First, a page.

Consumers increased their borrowing at a faster-than-expected pace in June due largely to higher credit card debt. The Federal Reserve reports borrowing was up at an annual rate of 5.7 percent following an increase of 3.3 percent in May. The advance reflects a rise in consumer debt at an annual rate of $10.27 billion, compared with the increase of $3.7 billion that economists had been expecting. Analysts are expecting consumer borrowing to slow in coming months, reflecting the slowdown that has already occurred in consumer spending.

Houston-based Plains Exploration and Production is selling properties in Texas and California to Occidental Petroleum for $865 million, according to the Houston Chronicle. The deal is set to close September 30th to raise money for Plain’s to reduce its debt and raise money for stock buybacks.

California-based firms Jacobs Engineering Group and Bechtel have been contracted by Motiva Enterprises to provide engineering and construction services for an expansion that will nearly double the size of Motiva’s Port Arthur refinery. The expansion will make the refinery the largest in the United States. Motiva is jointly owned by Saudi Refining and Houston-based Shell Oil.

El Paso Corporation said today it earned $141 million in the second quarter. A year ago it reported a loss of $246 million. The Houston-based oil and gas processor and transporter credits increased pipeline and exploration and production revenue for the improvement. Revenue jumped nearly four percent to $1.21 billion.

The FDA wants Tanox to conduct another clinical trial of TNX-355, the company’s drug to treat HIV. Although the drug has demonstrated therapeutic potential, the FDA wants Tanox to conduct another dose-finding trial. That could lead to a biologics license application and eventual FDA approval. TNX-355 is a humanized monoclonal antibody–a protein that binds to and attacks one particular bacteria or virus. It’s part of an emerging class of viral-entry inhibitors to prevent HIV from entering and infecting cells.

The Astrotech Space Operations subsidiary of Webster-basedSpacehab has been awarded a new $1.6 million payload processing contract by Boeing to support the U.S. Defense Advanced Research Projects Agency’s Orbital Express mission. The program, funded by the Department of Defense, is intended to validate the technical feasibility of robotic, autonomous on-orbit refueling and reconfiguration of satellites. The Orbital Express spacecraft is scheduled for a December launch.

Finger Furniture is moving its headquarters to Sugar Land on Gillingham, according to the Houston Business Journal, following the Sugar Land City Council’s approval of a property tax abatement. The 79-year-old company will also operate a 500,000-square-foot distribution facility. The deal brings $27 million in new assets to Sugar Land, as well as 170 new jobs. Finger Furniture plans several new store openings in the next three years and has plans to boost Internet sales. The current warehouse on South Loop East will close in the next year. Construction on the new facilities begins in September, with completion slated for May of 2007.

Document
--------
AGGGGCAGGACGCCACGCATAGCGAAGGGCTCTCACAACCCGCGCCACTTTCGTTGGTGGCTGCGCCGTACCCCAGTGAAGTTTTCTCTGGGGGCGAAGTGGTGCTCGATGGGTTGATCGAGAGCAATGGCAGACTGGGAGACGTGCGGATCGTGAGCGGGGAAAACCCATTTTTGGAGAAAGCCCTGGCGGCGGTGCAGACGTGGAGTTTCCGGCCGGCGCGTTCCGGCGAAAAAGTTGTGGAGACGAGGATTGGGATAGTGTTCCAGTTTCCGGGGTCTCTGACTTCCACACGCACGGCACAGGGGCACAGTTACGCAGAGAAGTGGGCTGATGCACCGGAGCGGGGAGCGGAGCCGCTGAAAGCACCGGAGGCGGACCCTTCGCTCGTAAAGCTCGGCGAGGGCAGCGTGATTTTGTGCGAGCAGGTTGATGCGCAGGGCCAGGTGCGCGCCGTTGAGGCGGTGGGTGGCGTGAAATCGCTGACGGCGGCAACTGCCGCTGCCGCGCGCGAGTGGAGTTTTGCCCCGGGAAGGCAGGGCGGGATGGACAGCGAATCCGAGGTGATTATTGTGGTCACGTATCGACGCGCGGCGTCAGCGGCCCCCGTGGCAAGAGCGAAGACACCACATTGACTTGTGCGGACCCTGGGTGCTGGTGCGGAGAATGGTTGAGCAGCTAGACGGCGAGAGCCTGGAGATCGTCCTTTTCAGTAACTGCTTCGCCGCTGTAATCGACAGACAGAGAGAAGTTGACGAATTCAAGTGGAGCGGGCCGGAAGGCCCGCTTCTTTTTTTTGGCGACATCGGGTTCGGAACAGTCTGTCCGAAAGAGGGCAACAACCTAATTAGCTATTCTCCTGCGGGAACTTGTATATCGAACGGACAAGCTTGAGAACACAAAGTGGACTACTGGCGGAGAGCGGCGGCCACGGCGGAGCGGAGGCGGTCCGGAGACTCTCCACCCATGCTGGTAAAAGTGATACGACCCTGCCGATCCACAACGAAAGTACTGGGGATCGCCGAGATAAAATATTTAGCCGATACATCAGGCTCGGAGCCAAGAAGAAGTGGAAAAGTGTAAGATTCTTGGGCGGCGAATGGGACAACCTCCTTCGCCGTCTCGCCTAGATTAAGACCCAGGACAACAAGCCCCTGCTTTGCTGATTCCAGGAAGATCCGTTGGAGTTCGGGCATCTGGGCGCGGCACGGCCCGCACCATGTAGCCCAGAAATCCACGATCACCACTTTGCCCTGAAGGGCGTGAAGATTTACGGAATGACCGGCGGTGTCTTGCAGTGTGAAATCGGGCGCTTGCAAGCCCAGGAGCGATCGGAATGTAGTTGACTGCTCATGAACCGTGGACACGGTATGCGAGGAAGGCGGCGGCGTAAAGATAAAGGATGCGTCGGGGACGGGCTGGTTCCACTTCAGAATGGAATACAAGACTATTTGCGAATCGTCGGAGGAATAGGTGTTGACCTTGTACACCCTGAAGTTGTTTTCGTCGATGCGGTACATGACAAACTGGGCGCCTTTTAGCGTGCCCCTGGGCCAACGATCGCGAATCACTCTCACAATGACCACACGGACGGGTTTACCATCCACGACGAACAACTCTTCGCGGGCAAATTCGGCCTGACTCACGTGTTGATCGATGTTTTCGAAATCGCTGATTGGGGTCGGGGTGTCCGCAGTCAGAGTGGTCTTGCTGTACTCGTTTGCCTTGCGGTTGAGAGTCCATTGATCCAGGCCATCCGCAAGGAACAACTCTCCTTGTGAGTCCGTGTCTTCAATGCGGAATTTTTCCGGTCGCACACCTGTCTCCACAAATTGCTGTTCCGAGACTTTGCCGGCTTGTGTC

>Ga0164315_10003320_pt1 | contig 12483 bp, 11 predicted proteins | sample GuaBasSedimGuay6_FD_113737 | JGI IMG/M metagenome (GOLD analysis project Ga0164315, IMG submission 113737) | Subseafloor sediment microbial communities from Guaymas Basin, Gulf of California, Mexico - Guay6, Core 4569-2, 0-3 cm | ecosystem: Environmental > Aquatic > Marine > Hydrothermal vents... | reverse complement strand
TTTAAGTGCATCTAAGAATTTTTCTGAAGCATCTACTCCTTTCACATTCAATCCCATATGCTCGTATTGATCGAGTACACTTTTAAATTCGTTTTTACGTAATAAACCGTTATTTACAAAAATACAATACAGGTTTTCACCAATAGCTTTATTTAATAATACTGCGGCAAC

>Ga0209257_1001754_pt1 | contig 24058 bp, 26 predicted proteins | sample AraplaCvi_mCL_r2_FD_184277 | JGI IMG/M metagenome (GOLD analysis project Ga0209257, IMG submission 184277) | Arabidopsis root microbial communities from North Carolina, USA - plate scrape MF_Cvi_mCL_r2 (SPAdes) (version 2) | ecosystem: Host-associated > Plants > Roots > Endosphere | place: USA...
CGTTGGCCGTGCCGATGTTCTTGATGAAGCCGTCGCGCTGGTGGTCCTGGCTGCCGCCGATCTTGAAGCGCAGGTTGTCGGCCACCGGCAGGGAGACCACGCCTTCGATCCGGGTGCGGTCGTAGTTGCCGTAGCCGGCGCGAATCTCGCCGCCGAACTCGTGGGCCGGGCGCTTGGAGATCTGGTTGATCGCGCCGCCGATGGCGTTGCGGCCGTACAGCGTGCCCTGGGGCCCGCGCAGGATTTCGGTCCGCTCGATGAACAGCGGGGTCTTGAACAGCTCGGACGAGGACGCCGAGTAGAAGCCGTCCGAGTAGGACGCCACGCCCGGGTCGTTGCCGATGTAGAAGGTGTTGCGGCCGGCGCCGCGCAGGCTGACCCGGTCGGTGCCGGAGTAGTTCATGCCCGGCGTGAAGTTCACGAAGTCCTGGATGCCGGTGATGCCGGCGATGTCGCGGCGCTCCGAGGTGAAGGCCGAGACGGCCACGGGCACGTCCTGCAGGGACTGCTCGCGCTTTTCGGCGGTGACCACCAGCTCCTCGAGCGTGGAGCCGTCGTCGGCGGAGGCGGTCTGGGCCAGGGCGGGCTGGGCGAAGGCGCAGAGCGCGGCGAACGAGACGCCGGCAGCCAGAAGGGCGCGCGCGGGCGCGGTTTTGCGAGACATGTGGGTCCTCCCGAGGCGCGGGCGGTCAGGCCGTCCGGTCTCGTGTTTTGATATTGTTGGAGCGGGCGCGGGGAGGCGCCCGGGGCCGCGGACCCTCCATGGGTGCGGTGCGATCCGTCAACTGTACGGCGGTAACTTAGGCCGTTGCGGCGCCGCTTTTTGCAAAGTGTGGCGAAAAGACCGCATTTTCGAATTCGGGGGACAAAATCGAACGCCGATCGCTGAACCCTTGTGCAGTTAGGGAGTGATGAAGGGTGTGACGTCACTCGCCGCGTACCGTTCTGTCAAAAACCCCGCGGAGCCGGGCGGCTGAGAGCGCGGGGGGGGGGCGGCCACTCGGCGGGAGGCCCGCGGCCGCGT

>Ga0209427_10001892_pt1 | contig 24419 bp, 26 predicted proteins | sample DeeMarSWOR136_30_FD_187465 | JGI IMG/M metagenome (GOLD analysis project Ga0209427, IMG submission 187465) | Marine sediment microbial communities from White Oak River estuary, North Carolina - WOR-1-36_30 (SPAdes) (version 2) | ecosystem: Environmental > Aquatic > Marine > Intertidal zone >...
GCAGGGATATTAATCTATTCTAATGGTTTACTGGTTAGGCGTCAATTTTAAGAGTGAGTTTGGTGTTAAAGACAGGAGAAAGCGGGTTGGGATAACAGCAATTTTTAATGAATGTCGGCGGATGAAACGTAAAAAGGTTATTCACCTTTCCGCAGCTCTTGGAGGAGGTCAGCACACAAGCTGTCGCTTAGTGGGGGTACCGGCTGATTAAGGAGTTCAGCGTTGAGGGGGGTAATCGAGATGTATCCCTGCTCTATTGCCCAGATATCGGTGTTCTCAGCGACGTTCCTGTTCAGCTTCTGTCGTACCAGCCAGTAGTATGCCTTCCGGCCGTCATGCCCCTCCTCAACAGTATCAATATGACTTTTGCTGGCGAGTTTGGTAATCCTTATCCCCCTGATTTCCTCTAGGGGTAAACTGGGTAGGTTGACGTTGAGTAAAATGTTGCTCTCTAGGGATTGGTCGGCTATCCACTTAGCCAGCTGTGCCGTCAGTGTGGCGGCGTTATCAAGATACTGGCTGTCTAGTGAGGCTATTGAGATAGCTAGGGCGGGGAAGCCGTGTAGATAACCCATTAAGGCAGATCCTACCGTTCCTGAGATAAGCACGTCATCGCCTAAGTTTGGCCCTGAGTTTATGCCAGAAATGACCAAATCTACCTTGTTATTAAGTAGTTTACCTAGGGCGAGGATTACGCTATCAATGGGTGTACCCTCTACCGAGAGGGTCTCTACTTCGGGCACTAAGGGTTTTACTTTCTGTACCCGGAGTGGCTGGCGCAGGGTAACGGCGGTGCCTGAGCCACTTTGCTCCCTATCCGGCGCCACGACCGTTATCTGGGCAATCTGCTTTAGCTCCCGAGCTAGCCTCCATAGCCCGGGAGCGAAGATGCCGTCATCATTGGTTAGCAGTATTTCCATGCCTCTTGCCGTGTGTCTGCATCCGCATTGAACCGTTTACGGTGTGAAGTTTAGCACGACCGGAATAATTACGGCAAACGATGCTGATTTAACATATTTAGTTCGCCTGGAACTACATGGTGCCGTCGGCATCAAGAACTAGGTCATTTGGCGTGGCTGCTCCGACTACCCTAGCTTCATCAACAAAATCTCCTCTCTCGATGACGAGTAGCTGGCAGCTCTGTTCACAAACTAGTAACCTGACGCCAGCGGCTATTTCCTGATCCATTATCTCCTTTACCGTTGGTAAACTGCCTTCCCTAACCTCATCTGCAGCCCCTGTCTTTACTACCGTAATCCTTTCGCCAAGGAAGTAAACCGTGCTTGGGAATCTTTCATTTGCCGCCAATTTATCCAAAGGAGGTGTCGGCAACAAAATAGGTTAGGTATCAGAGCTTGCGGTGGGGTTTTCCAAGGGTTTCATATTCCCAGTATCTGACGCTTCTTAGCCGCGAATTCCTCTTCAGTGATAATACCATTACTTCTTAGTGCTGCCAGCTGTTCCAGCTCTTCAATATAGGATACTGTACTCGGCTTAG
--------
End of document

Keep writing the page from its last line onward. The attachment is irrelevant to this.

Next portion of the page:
Alliance Wood Group Engineering will begin its relocation to Barker Cypress in March, 2007, consolidating the three locations it currently leases. Alliance will reduce its overall square footage by more than ten percent, allowing the firm to save on operational expenses and duplication of support services.

A southern California gourmet pizza chain is entering the Houston market by the end of the year. zpizza is opening an outlet in Sugar Land, offering 17 different pizzas, as well as sandwiches, salads and calzones. Customers can create their own pizzas. The chain plans to open 60 new locations nationwide by the end of the year.

Federal land managers say a test project proposed by a west Texas company to extract oil from western Colorado shale won’t hurt the environment. Midland-based EGL Resources is one of four companies in the running for Bureau of Land Management permits to run experimental oil-shale projects in Colorado and Utah. Shale formations in the west are believed to contain a trillion barrels of oil. That’s four times the oil holdings of Saudi Arabia. But an affordable, environmentally safe method of extracting the oil has been elusive. EGL wants to drill a vertical shaft on a 160-acre parcel near Meeker, Colorado. They plan to fracture the shale, circulate superheated steam or fluids to melt the oil-bearing materials, then pump the oil to the surface. A final decision on EGL’s proposal is expected by the end of September. Shell Frontier Oil and Gas and Chevron Shale oil seek BLM permits for experimental oil shale projects in Colorado. Oil shale exploration seeks a permit for a project in Utah.

Affiliated Computer Services said today it would conduct an internal investigation of its stock-option granting practices. The Dallas-based information technology outsourcing company says the review would examine granting practices from 1994 and onward. ACS expects the internal review to be completed sometime in September. The Securities and Exchange Commission and the U.S Attorney for the Southern District of New York requested the review. ACS joins a list of at least 60 other companies examining the dating of stock option grants to coincide with share price lows to boost the value of the option. The practice, known as “backdating,” results in larger profits for recipients of the options.